Cassava production in the Democratic Republic of the Congo

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A cassava plant in the DRC

Cassava (Manihot esculenta) production is important to the economy of Democratic Republic of the Congo (DRC). It is one of the country's principal crops, with per capita consumption of 353 kg per year, which is the highest in the world.[1] Zaire, now the DRC, was the world's largest consumer of cassava with Republic of the Congo ranked second in 1996.[2]


Cassava, a perennial crop, originally from South America, was introduced in the Congo basin of Africa in 1558 by the Portuguese from Brazil.[3] It was meant to be a famine proofing crop. Farmers in the Congo region, who were used to growing staple crops of millet, banana and yam, willingly adopted to cassava as it was pest free and a reliable crop during drought conditions, which was then entirely for domestic consumption without any export potential.[4] Approximately 22 percent of the cultivated land area in 1959 was devoted to cassava.[5]Cassava Bacterial Blight in the early 1970s, led to total crop failure and ensuing famine.[6]


DRC has the world's record average per capita consumption of 353 kg per year, which is equivalent to 145 kg in flour form. The flour form worked into a dough is known as fou-fou.[7] The country is also the leading consumer of the cassava leaves as a vegetable as the leaves are rich in proteins, calcium, vitamin A and Vitamin C. Cassava products manufactured and used in DRC include bakery products using unfermented flour, pulp and wafers, and industrial products such as starch, alcohol and biofuel.[1]


Drying cassava chips

Cassava production is possible on more than 50 percent of the DRC's land area.[8] According to an FAO estimate of 2000, the cassava production from an area of 2 million ha amounted to 16.5 million tons. The southern region accounted for 2.4 million tons from an area of 358,000 ha.[9]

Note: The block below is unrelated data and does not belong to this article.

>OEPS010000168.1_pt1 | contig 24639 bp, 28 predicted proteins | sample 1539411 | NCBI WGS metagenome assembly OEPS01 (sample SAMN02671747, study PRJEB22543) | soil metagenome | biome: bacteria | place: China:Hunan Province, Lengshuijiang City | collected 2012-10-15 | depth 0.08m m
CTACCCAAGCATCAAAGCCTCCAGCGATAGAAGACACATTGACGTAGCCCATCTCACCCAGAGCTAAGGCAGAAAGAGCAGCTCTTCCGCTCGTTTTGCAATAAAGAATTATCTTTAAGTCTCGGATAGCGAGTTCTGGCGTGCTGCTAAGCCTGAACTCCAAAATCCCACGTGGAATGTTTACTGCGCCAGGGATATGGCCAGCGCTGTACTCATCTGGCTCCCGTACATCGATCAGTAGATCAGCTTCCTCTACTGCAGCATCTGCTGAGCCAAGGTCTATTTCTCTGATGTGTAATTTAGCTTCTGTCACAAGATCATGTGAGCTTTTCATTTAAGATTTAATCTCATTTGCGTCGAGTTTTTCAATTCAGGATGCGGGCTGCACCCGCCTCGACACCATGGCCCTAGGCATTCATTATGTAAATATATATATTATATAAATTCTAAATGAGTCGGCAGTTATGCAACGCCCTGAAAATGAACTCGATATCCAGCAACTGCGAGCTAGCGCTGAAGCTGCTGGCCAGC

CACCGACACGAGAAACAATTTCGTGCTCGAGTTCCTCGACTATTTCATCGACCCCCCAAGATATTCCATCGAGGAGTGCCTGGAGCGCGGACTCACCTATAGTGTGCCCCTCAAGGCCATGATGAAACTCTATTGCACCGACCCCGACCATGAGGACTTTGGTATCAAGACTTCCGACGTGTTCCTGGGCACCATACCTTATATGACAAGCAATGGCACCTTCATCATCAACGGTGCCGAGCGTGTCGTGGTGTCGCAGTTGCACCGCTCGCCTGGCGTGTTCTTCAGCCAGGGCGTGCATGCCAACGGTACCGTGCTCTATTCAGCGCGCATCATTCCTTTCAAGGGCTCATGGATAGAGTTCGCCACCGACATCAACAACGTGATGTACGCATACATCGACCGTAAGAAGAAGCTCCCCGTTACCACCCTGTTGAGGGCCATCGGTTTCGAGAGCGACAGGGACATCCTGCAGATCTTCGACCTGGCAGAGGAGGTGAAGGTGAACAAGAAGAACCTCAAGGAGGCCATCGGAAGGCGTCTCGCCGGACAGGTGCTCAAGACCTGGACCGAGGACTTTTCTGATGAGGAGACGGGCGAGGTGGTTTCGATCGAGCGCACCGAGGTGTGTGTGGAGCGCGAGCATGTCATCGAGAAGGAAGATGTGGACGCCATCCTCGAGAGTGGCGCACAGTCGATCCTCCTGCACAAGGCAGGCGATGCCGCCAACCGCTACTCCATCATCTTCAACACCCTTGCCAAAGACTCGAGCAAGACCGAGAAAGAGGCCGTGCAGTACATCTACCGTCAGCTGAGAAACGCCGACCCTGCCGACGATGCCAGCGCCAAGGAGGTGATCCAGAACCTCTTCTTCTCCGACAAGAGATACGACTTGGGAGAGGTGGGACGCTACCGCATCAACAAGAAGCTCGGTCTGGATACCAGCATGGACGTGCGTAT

A new variety of cassava introduced for better yields is called the TME 419 Cassava, which is expected to gradually replace the present F100 variety, which is affected by a plant disease called mosaic. This variety has become popular in western DRC with much higher yield and profits to the farmers. It is likely to be extended to the rest of the country in the near future.[10] Vitamin A Cassava is another variety which was introduced in the four provinces of Kinshasa, Bas-Congo, Orientale, and Kivu to achieve food security and increase income levels. Its yield was about 16 million tonnes as of 2012. It is planned to cover 750,000 farming communities by 2018 with this variety.[11]

The production of the most important crop in DRC is constrained by several factors such as pest infestations, inadequate tools for plating, and inadequate infrastructure.[9] Fermented and dried cassava pulp, known as cossettes, is produced through a simple process, and is not labor-intensive, while chickwangue is a familiar processed product in the DRC using cassava.[12]


  1. ^ a b Mbago-Bhunu, Sara; Lotombe Bolema, Gérard. "Democratic Republic of Congo: Improving cassava production and supply systems" (PDF). SNV Netherlands Development Organisation. Retrieved 2017-12-08.
  2. ^ Dufour, O'Brien & Best 1996, p. 197.
  3. ^ "Cassava (Manihot esculenta)". International Institute of Tropical Agriculture ( IITA). Retrieved 31 March 2015.
  4. ^ Nweke, Felix I. "The Cassava Transformation in Africa". Food and agricultural Organization (FAO). Retrieved 31 March 2015.
  5. ^ American University. Foreign Areas Studies Division 1971, p. 318.
  6. ^ Strange & Gullino 2009, p. 12.
  7. ^ Facts On File, Inc. 2009, p. 375.
  8. ^ Bruinsma 2003, p. 131.
  9. ^ a b Mbwika, James M.; Lukombo, Singi; Mvuangi, Khonde. "Cassava Sub-Sector Analysis – Draft Field Survey Report" (PDF). Disaster risk reduction: East and Central Africa. Archived from the original (pdf) on 25 May 2015. Retrieved 31 March 2015.
  10. ^ Bakiman, Badylon Kawanda (26 April 2012). "DRC Cassava Farmers Reap Rewards from New Methods". IPSNews. Retrieved 31 March 2015.
  11. ^ Bidiaka, Sylvain. "Delivery of Vitamin A Cassava in Democratic Republic of Congo (DRC)" (pdf). Biofortification: The Second Global Conference - IFPRI INFO. Retrieved 31 March 2015.
  12. ^ Bhat, Alias & Paliyath 2012, p. 338.